I’ve been reading in the book of Nehemiah this week. Nehemiah’s quest to rebuild the walls of Jerusalem may strike a discordant note in today’s Western culture. Back in ancient times, most cities were enclosed with high walls. This kept invaders out, and gave protection and a sense of identity to those who lived within. Today, we have cities spilling into other cities in sprawling metroplexes. We have trains, buses, and airplanes constantly shuttling between cities. Walled cities are not practical. Even the borders between nations have become porous and flexible (except during times of war or distress!) It can be difficult for modern readers to share Nehemiah’s distress at the state of Jerusalem’s wall, or his passion to see the walls rebuilt. After all, Jerusalem was a conquered city, being ruled by foreigners–the invaders had already gotten in! The project seems to us like a waste of time, materials, and energy. Even in his own day, the project seemed problematic, and Nehemiah faced resistance on many fronts.

Photo by Steven Putong on Pexels.com

Yet God put it upon Nehemiah’s heart to do this; He answered Nehemiah’s plea to soften the King’s heart, and provided Nehemiah with an abundance of materials and even protection for the journey. It seems as though it was important to God that these walls were rebuilt. Why? How does God feel about walls, anyway? Did He not give Joshua great victory by making the walls of Jericho collapse? Does He not command the Israelites to welcome and be kind to foreigners? Did the Apostle Paul not say that “there is neither Jew nor Greek, there is neither slave nor free, there is no male and female, for you are all one in Christ Jesus”(Galatians 3:28 ESV)? How do walls fit in with God’s plan for our lives?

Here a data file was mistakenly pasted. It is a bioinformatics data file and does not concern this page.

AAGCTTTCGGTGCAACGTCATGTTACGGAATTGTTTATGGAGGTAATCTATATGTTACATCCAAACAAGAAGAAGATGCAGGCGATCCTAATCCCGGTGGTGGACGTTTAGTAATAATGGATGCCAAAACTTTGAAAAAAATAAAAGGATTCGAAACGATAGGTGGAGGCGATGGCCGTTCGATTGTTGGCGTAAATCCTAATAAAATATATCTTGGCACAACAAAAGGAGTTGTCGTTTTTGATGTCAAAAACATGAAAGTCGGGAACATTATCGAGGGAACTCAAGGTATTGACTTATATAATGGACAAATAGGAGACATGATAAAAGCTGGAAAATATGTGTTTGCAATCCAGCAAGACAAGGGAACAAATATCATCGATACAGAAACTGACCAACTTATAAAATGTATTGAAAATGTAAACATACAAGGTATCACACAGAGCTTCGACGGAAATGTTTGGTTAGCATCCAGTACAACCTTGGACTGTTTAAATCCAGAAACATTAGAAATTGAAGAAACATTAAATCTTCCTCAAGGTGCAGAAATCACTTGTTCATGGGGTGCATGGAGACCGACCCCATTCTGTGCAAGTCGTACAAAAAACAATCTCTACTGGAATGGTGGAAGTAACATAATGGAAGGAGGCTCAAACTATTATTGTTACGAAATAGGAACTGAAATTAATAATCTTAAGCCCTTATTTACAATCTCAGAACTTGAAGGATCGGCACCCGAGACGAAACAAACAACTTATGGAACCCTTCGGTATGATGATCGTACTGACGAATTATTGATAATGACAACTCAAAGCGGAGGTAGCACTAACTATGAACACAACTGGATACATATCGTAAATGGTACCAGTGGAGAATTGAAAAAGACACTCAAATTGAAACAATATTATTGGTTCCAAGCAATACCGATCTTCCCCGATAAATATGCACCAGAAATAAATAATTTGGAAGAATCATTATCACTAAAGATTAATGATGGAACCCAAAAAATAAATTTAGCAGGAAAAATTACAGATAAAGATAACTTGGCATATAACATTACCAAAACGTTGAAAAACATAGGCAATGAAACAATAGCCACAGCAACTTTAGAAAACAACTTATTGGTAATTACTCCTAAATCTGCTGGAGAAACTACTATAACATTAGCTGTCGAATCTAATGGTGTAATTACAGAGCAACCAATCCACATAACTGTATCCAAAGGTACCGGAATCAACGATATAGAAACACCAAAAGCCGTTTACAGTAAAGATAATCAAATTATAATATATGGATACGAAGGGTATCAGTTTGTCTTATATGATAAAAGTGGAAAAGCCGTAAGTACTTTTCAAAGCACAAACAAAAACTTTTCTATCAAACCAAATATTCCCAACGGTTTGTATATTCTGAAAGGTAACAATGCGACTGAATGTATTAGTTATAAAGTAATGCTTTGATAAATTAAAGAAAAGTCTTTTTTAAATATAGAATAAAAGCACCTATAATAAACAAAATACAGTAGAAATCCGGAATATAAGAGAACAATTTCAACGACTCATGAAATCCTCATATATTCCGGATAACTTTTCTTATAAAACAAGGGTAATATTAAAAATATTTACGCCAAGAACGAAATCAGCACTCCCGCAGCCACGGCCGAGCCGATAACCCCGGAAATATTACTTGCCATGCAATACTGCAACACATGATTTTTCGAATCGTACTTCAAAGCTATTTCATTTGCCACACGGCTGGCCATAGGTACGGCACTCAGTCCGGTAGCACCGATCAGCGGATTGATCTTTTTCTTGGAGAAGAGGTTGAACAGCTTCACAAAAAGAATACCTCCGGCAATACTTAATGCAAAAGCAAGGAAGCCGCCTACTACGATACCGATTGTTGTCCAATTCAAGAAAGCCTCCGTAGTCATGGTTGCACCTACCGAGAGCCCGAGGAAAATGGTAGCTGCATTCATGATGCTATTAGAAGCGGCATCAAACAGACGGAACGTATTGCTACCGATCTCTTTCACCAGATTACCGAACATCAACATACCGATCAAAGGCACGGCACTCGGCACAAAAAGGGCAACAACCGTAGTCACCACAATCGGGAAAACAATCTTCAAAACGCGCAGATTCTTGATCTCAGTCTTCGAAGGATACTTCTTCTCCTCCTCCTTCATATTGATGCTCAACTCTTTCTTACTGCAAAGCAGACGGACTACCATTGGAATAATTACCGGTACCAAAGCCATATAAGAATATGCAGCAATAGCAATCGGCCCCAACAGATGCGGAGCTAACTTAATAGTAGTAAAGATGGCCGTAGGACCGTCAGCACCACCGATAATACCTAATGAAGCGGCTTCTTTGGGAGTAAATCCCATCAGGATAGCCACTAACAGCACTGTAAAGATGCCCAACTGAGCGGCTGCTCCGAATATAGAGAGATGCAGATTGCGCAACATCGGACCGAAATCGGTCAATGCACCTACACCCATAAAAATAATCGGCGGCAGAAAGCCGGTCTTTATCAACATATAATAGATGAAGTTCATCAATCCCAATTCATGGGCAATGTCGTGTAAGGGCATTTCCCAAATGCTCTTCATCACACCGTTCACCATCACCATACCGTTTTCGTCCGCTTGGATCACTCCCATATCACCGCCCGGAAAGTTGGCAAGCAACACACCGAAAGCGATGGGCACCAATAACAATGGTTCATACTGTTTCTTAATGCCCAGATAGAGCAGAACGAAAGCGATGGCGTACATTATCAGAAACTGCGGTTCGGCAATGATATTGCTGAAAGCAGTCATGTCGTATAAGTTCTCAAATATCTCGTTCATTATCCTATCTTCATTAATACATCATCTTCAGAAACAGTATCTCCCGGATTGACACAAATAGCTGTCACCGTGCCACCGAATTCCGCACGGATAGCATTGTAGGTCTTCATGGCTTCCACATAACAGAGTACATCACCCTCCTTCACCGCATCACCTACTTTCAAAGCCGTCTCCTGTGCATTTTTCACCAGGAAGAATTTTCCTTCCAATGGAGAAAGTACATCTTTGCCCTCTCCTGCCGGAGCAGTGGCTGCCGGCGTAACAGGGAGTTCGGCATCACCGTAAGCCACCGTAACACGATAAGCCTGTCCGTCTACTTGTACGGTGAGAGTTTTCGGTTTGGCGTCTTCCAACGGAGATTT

Photo by Ryutaro Tsukata on Pexels.com

Part of our confusion may lie in our understanding of walls in ancient cities. We know they provided protection from invading armies, but they did much more–and they represent much more in the Bible. Walls not only provided protection to ancient cities– they provided structure and definition. Walls kept strangers out, but they also had a series of gates to let people come and go in an orderly fashion. There were gates used for commerce, gates that served ceremonial functions, gates that smoothed travel through the city, and even gates that were mostly used to transport garbage and dung outside of the city.

Photo by Rachel Claire on Pexels.com

Walls and gates also gave a sense of identity to people in and around the cities– some people lived close to (even in or on) the city walls. All those who lived within the city “belonged” to that city– and those who lived and farmed close by could claim the protection of the city walls in times of danger– whether from siege or natural disasters. They could also expect the city dwellers to be a ready market for their products or services. Travelers and traders could expect to be safe inside the walls of a friendly city– such protection could not be found on the open road, nor in many smaller towns. Cities tended to have more public services, better systems of laws and more stable economies. Walls could help control the flow of commerce, ideas, and loyalties.

Just before the book of Nehemiah is the book of Ezra. Ezra was a priest and historian who also traveled to the fallen city of Jerusalem. His mission was to help rebuild the Temple, and to make sure the priests were purified and re-establishing the Jewish religious practices after years of exile. At the end of the book of Ezra, it is discovered that many of the returning exiles have broken the Jewish laws by intermarrying with foreign women, and “adding” idol worship and pagan practices to their worship of the One True God. The city –and all of its structure and identity–had been destroyed; the Temple and the Walls were gone, and the area was open to all the peoples and practices of the surrounding cultures. Over time, even the priests had become defiled, no longer obeying, or even knowing, their own laws and customs! It is in this context that Nehemiah’s book begins to make more sense.

Photo by Suliman Sallehi on Pexels.com